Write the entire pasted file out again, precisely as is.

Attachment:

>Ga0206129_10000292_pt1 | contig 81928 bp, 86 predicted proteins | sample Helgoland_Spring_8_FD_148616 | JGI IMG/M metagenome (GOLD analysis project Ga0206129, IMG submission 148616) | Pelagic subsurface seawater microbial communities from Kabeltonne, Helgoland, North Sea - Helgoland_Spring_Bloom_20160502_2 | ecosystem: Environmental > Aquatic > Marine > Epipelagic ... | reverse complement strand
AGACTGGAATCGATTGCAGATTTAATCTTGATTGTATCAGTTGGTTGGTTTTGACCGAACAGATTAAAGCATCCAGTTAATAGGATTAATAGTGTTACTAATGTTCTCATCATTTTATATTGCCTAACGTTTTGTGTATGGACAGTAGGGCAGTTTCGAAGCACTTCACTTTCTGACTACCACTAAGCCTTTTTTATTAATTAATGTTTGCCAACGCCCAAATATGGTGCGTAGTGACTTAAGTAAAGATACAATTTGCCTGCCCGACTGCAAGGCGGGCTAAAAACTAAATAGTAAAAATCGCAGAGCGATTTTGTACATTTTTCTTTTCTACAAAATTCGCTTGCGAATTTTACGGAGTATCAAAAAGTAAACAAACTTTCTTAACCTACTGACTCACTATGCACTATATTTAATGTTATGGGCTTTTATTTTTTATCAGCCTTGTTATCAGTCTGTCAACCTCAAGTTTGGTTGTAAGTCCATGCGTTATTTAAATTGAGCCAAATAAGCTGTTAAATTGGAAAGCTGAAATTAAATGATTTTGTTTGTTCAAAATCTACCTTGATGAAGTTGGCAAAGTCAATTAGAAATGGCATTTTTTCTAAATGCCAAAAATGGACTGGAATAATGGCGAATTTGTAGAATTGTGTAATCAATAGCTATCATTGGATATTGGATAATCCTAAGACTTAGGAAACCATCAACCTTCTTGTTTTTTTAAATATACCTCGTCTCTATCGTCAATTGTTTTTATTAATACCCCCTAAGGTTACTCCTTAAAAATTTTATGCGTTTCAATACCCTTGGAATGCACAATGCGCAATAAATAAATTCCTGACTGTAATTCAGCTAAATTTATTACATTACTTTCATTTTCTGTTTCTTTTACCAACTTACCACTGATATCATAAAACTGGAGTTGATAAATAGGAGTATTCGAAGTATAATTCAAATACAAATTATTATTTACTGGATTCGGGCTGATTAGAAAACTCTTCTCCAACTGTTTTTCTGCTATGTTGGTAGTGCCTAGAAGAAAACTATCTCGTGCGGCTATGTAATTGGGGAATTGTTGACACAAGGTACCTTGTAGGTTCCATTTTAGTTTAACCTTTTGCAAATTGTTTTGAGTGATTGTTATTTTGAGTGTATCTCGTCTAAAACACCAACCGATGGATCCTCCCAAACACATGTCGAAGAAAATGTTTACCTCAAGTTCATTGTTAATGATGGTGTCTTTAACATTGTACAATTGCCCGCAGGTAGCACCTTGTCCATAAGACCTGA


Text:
>Ga0206129_10000292_pt1 | contig 81928 bp, 86 predicted proteins | sample Helgoland_Spring_8_FD_148616 | JGI IMG/M metagenome (GOLD analysis project Ga0206129, IMG submission 148616) | Pelagic subsurface seawater microbial communities from Kabeltonne, Helgoland, North Sea - Helgoland_Spring_Bloom_20160502_2 | ecosystem: Environmental > Aquatic > Marine > Epipelagic ... | reverse complement strand
AGACTGGAATCGATTGCAGATTTAATCTTGATTGTATCAGTTGGTTGGTTTTGACCGAACAGATTAAAGCATCCAGTTAATAGGATTAATAGTGTTACTAATGTTCTCATCATTTTATATTGCCTAACGTTTTGTGTATGGACAGTAGGGCAGTTTCGAAGCACTTCACTTTCTGACTACCACTAAGCCTTTTTTATTAATTAATGTTTGCCAACGCCCAAATATGGTGCGTAGTGACTTAAGTAAAGATACAATTTGCCTGCCCGACTGCAAGGCGGGCTAAAAACTAAATAGTAAAAATCGCAGAGCGATTTTGTACATTTTTCTTTTCTACAAAATTCGCTTGCGAATTTTACGGAGTATCAAAAAGTAAACAAACTTTCTTAACCTACTGACTCACTATGCACTATATTTAATGTTATGGGCTTTTATTTTTTATCAGCCTTGTTATCAGTCTGTCAACCTCAAGTTTGGTTGTAAGTCCATGCGTTATTTAAATTGAGCCAAATAAGCTGTTAAATTGGAAAGCTGAAATTAAATGATTTTGTTTGTTCAAAATCTACCTTGATGAAGTTGGCAAAGTCAATTAGAAATGGCATTTTTTCTAAATGCCAAAAATGGACTGGAATAATGGCGAATTTGTAGAATTGTGTAATCAATAGCTATCATTGGATATTGGATAATCCTAAGACTTAGGAAACCATCAACCTTCTTGTTTTTTTAAATATACCTCGTCTCTATCGTCAATTGTTTTTATTAATACCCCCTAAGGTTACTCCTTAAAAATTTTATGCGTTTCAATACCCTTGGAATGCACAATGCGCAATAAATAAATTCCTGACTGTAATTCAGCTAAATTTATTACATTACTTTCATTTTCTGTTTCTTTTACCAACTTACCACTGATATCATAAAACTGGAGTTGATAAATAGGAGTATTCGAAGTATAATTCAAATACAAATTATTATTTACTGGATTCGGGCTGATTAGAAAACTCTTCTCCAACTGTTTTTCTGCTATGTTGGTAGTGCCTAGAAGAAAACTATCTCGTGCGGCTATGTAATTGGGGAATTGTTGACACAAGGTACCTTGTAGGTTCCATTTTAGTTTAACCTTTTGCAAATTGTTTTGAGTGATTGTTATTTTGAGTGTATCTCGTCTAAAACACCAACCGATGGATCCTCCCAAACACATGTCGAAGAAAATGTTTACCTCAAGTTCATTGTTAATGATGGTGTCTTTAACATTGTACAATTGCCCGCAGGTAGCACCTTGTCCATAAGACCTGA